Take a closer look at those seven countries... Why did they fail so spectacularly? Because of two domestically devastating world wars after the 1900-1912 period. Nothing to do with high valuations. Everything to do with unpredictable black swans. Which may occur in the US, mind you, but the linkage you're making with valuations is nowhere near as meaningful as you seem to make it. Current valuations ARE concerning, no discussion about that, but NOT to the point of inferring that the SWR will shed 2.5 points overnight.
"but the linkage you're making with valuations is nowhere near as meaningful as you seem to make it."

That's probably fair. That is, I presume the lowest SAFEMAX values in those countries were due to wars, although it seems likely that Japan's SAFEMAX since 1989 will turn out to be extremely low, and that is related to high valuations rather than war.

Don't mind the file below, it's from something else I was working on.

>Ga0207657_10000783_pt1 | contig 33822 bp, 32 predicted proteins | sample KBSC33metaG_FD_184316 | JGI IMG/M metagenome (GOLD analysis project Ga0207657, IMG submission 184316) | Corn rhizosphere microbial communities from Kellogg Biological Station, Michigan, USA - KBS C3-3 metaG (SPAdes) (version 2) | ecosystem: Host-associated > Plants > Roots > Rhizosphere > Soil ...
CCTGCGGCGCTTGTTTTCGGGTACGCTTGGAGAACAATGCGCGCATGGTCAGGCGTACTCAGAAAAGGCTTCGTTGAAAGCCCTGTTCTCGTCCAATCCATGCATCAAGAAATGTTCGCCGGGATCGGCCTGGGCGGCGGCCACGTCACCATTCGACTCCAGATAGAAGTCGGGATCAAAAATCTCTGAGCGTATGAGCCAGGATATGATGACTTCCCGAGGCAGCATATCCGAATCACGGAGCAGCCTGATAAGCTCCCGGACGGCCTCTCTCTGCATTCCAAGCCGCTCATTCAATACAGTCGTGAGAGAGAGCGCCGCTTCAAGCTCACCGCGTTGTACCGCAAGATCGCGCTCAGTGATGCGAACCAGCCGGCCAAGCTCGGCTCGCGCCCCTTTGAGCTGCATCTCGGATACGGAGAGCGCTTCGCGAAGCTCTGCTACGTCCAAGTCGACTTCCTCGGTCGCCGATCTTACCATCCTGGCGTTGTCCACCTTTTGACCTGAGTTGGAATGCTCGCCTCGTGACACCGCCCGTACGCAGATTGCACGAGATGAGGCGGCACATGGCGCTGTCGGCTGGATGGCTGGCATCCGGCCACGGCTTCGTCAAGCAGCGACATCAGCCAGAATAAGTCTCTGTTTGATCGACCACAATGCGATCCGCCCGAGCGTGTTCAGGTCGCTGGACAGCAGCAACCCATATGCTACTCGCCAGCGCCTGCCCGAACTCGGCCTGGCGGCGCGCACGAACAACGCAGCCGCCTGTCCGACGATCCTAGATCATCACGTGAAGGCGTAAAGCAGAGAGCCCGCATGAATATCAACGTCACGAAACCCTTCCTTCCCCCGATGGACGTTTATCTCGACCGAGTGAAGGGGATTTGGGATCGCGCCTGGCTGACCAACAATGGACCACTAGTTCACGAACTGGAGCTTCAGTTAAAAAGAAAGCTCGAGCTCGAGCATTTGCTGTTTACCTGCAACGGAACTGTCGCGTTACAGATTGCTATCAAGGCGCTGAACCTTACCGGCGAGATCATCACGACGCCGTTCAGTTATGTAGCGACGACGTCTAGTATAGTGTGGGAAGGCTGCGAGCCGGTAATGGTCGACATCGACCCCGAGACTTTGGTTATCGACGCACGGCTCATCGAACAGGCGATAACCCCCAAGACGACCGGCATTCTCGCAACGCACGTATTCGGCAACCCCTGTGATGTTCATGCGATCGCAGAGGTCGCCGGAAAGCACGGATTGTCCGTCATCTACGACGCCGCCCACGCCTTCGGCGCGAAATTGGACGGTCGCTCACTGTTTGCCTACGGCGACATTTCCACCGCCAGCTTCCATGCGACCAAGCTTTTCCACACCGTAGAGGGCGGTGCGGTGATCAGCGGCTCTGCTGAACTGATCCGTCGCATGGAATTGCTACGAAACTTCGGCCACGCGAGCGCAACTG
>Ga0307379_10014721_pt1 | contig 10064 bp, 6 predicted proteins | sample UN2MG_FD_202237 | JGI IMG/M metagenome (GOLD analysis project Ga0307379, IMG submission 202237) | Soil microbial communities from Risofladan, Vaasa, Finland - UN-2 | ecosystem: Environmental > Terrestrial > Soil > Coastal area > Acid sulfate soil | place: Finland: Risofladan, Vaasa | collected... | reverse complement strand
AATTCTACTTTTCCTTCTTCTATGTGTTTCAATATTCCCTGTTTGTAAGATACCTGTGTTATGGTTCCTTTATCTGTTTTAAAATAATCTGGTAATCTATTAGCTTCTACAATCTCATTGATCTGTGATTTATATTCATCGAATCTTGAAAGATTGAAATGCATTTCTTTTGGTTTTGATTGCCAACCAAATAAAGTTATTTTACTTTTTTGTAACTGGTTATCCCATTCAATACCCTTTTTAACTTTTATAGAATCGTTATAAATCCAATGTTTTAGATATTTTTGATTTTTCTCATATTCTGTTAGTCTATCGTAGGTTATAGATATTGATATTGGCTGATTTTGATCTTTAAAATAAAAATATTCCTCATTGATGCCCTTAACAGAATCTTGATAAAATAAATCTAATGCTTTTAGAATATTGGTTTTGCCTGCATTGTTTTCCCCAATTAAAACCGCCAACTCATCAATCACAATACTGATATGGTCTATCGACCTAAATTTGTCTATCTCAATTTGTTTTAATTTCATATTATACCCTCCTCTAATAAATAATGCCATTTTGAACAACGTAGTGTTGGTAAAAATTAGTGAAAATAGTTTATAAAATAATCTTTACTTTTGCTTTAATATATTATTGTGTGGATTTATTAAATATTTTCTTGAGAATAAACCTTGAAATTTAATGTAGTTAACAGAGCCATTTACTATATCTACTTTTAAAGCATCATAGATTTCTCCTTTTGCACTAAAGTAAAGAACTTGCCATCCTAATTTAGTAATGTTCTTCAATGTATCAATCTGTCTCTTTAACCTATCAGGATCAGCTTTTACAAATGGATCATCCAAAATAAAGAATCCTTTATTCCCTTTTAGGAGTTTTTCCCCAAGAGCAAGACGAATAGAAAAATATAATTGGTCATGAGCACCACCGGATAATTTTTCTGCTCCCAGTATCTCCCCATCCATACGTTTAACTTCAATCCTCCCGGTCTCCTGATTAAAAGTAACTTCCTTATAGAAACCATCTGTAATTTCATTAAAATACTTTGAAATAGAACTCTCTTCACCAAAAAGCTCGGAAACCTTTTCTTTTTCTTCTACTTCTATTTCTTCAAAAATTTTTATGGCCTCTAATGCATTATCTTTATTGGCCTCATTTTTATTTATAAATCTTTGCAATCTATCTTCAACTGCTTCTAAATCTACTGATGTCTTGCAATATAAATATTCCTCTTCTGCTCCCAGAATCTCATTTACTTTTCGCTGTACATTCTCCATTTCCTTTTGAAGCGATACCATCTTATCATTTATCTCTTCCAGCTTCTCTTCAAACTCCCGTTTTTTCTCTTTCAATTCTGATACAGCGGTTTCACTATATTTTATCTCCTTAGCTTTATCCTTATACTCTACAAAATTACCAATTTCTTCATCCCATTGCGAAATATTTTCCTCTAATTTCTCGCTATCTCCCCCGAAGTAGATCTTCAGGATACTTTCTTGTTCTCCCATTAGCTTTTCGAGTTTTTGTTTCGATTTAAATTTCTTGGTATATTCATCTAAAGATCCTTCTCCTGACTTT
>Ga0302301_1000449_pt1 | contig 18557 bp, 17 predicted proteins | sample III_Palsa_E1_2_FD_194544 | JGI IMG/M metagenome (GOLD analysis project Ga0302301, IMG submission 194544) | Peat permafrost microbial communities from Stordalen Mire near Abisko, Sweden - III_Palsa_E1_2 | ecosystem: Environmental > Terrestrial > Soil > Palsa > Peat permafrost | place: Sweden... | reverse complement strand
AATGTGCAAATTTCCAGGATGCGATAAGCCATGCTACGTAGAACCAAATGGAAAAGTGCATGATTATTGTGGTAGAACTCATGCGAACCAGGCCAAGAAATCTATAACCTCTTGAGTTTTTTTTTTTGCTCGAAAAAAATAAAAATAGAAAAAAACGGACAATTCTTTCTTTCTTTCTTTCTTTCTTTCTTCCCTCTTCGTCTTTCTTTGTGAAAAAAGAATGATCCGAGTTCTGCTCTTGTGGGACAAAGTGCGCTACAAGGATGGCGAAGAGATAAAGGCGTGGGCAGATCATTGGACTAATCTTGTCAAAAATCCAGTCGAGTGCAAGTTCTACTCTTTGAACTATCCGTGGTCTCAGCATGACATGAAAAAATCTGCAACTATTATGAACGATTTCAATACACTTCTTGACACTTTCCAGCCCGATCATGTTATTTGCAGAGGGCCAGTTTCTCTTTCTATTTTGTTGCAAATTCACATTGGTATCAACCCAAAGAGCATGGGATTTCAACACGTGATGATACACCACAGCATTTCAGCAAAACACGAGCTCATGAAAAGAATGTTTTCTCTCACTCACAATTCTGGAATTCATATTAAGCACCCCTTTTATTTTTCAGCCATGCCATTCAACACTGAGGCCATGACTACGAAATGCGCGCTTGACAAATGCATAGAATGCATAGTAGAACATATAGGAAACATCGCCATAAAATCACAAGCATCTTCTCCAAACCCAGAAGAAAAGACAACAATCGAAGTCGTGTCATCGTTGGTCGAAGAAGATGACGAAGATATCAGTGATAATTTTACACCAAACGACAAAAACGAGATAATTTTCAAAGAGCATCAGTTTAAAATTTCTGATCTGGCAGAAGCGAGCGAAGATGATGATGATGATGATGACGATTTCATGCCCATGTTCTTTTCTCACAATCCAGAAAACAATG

Still, only 5/20 nations had a SAFEMAX higher than the 3.33% one can obtain with a LMP, and none of them significantly higher. (The 4% rule failed 8.3% of the time in the US.) I think the OP is correct to be uncomfortable with the 4% rule (which has an expected failure probability much higher than 8.3% today).

If he has a standard 30-year horizon, I'd recommend a LMP with a withdrawal rate of about 3.33%. If he plans an early, long retirement then he may have to take more risk, and a 3% withdrawal rate will probably work, but I wouldn't consider it a conservative, forget-all-worries safe plan for 50 year horizons.
What was the SWR that a LMP would have given in any of those countries? Your assumption that getting invaded/political revolution wouldn't affect your LMP is optimistic at best.

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Re: SWR with a real return of 1.6%

Post by siamond » Sun Oct 29, 2017 2:54 pm

TheNightsToCome wrote:
Sun Oct 29, 2017 2:10 pm
"but the linkage you're making with valuations is nowhere near as meaningful as you seem to make it."

That's probably fair. That is, I presume the lowest SAFEMAX values in those countries were due to wars, although it seems likely that Japan's SAFEMAX since 1989 will turn out to be extremely low, and that is related to high valuations rather than war.